"The beauty is that you don't have worry about ever over exposing."
It's not just the sensor that limits DR.

Running into the DR limit of the lens means things like haloes, flair, fog, loss of contrast, color casts, etc, etc.

Link | Posted on Oct 13, 2019 at 16:19 UTC
In reply to:

brycesteiner: A law to fix another law.

@santamonica: If you want to use software analogies, there's a big difference between reworking the code to simplify it and fix bugs, versus just piling on new code on top of existing code.
*fixing broken laws* - repeal and replace - can be a good thing, if done properly.
On the other hand, adding more laws on top of the existing ones is *never* a good thing. All it does is page the road for abuse, loopholes, selective enforcement, and ever-growing legal costs.

Link | Posted on Jun 6, 2019 at 14:23 UTC
In reply to:

Ben Herrmann: For those of us who used to shoot with a variety of Camedia and SP series of bridge model cameras in the past, it is highly disappointing that Olympus had left the enthusiast scene a long time ago.

Sure, we get these periodic "tough" releases, but they haven't changed much. The camera bodies (subjective) look a bit Japanesque - that is, resembling something out of older Japanese cartoons (ray guns, etc). But the same same thing can be said for both Fuji and Pentax (they also left the enthusiast scene years ago).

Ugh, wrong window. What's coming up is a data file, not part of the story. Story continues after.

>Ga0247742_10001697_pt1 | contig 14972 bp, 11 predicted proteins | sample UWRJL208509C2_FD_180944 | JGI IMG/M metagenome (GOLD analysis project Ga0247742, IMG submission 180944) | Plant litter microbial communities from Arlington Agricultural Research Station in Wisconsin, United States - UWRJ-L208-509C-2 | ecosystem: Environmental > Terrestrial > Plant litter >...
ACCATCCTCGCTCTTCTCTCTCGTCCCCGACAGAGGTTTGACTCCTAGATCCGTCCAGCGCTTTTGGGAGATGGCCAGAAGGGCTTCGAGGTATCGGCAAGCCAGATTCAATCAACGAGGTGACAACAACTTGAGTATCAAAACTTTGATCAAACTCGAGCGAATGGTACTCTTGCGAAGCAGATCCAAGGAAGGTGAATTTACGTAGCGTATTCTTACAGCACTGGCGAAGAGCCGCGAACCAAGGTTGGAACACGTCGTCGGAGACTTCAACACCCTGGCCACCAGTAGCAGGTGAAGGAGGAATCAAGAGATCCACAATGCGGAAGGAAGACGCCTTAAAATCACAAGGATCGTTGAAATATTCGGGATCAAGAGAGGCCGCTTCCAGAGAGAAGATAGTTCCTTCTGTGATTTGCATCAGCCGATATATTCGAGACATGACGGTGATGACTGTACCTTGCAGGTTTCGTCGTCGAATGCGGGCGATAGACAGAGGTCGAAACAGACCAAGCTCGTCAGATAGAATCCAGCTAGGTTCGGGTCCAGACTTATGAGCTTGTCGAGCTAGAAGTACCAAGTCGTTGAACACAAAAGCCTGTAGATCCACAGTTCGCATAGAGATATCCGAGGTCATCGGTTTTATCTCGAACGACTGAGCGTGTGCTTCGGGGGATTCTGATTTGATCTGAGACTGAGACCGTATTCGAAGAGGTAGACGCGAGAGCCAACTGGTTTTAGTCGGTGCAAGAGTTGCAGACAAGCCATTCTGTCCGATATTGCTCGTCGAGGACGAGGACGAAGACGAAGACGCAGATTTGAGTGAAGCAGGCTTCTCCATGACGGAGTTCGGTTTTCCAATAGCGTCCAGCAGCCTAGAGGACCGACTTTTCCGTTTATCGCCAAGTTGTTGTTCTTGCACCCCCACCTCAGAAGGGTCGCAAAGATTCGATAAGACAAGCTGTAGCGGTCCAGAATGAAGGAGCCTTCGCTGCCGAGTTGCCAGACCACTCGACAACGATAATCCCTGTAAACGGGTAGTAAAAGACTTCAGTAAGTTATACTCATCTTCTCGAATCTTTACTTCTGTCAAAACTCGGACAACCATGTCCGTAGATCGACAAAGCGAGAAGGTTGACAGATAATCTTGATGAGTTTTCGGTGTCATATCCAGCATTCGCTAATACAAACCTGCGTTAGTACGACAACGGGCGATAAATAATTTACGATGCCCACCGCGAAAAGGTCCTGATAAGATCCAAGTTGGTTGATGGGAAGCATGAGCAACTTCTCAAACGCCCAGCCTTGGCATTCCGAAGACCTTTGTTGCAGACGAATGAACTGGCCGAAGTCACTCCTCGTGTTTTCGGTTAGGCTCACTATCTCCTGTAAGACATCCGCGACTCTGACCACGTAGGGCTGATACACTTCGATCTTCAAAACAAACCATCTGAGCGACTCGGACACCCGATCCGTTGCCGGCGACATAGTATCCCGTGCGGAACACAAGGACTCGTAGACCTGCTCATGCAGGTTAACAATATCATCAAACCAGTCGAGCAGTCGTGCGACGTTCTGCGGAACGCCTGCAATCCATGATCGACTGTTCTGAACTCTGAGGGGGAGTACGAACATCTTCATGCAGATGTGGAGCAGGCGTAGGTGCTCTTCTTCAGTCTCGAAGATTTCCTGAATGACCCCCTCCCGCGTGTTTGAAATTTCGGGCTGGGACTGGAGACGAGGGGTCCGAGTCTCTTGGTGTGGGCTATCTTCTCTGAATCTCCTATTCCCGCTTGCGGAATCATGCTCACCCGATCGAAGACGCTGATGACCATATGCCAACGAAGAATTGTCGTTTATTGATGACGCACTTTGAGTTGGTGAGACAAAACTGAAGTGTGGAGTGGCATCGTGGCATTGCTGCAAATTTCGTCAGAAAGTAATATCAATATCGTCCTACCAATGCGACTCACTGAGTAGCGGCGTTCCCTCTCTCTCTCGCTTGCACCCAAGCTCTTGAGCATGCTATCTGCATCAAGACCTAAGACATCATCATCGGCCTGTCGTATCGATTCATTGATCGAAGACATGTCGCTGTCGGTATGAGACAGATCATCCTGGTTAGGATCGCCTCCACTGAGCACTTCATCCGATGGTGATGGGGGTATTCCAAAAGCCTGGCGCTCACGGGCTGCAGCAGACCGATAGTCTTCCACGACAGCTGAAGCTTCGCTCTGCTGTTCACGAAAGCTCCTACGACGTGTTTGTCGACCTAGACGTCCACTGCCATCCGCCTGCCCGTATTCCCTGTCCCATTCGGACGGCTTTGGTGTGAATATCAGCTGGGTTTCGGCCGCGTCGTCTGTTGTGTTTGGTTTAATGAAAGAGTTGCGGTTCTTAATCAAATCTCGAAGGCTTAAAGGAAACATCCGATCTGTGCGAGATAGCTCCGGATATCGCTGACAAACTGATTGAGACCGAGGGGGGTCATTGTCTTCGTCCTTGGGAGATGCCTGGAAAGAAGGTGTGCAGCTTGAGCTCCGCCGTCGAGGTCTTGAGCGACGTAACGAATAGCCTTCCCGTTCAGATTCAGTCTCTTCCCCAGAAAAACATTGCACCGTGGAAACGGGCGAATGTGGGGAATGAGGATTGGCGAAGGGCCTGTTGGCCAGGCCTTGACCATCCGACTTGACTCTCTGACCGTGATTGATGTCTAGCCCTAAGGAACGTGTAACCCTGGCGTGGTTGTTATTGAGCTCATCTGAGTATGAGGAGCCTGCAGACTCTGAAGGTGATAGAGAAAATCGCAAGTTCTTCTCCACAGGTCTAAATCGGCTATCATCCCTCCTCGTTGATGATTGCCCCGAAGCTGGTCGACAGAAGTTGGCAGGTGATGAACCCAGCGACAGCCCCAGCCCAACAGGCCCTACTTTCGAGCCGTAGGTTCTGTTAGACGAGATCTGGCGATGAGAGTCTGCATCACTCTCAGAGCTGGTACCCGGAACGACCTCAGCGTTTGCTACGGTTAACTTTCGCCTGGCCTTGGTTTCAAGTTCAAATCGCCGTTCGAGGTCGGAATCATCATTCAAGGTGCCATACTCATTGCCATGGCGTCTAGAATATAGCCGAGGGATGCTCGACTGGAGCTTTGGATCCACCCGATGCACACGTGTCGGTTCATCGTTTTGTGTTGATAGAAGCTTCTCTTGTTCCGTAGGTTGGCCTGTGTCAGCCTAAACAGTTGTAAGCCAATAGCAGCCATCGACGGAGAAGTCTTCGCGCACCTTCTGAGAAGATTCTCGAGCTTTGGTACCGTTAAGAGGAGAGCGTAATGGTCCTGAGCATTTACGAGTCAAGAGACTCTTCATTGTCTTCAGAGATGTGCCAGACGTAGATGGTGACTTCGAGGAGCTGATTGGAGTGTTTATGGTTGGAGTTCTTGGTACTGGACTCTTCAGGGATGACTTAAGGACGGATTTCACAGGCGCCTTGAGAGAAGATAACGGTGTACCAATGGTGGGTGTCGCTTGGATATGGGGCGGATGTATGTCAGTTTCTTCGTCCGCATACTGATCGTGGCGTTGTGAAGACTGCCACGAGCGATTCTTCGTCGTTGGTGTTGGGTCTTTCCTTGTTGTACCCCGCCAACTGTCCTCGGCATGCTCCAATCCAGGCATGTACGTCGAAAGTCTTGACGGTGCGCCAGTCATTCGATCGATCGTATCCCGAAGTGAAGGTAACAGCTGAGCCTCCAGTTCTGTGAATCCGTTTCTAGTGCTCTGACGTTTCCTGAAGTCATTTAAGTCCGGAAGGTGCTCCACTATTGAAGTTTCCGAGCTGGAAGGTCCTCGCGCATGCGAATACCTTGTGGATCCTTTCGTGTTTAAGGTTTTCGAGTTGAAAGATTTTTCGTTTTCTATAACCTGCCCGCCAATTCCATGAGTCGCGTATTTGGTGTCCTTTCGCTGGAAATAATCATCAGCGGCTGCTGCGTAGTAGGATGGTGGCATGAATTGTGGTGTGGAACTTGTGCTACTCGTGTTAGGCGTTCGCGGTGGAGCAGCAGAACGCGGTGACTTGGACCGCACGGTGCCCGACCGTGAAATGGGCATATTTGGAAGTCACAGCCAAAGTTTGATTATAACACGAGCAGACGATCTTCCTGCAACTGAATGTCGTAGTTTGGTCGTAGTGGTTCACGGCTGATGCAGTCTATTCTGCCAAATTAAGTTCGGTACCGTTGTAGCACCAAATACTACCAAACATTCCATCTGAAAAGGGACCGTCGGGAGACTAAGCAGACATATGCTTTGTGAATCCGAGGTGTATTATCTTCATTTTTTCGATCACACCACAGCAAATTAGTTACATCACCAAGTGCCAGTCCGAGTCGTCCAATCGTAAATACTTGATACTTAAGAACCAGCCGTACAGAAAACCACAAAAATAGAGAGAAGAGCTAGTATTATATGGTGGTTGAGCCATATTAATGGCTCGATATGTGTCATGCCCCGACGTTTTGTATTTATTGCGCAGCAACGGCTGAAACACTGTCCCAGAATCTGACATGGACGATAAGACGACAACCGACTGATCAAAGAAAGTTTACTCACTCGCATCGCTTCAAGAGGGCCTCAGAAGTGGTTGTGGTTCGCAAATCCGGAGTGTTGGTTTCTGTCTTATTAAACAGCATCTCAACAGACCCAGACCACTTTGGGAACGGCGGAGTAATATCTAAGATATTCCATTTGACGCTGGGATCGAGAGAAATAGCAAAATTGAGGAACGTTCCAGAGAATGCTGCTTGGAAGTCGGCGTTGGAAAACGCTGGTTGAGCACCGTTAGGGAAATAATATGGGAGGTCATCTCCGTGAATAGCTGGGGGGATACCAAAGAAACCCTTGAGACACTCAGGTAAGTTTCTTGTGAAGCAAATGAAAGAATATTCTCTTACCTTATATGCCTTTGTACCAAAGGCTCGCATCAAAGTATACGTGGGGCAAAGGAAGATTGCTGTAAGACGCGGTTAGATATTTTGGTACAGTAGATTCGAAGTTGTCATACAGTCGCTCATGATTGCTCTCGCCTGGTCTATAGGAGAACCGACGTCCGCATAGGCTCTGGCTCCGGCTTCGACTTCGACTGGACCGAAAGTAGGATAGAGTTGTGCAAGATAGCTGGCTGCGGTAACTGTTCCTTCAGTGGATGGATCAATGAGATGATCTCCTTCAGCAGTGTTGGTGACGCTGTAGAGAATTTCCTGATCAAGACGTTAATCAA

Why can't they (Olympus or whoever) release a good 1" sensored tough series model - I'd be willing to bet it would be met with open arms. We know that can be done because there is another brand (can't think of the name at the moment) that has produced a 1" tough equivalent model. About the only positive thing here (IMO, of course) is that among the current crop of these tiny pin-head sensor tough series of cameras, the Olympus model is the better.

A 1" sensor waterproof model won't have a zoom lens, or won't be compact.

Link | Posted on May 22, 2019 at 22:09 UTC
In reply to:

Barmaglot_07: Without a shutter to enable strobe sync, this is mostly useless. You can't bring back the red colors that aren't there in the first place.

Between one camera that's rated to 150 feet but doesn't shoot raw, and another that has raw but is rated IP67 (3 feet for 30 minutes), which one will take better shots of a dive?

Link | Posted on Mar 30, 2019 at 00:31 UTC
In reply to:

Barmaglot_07: Without a shutter to enable strobe sync, this is mostly useless. You can't bring back the red colors that aren't there in the first place.

This is for swimming/snorkeling, not diving. I don't think phones are rated for more than six feet or so.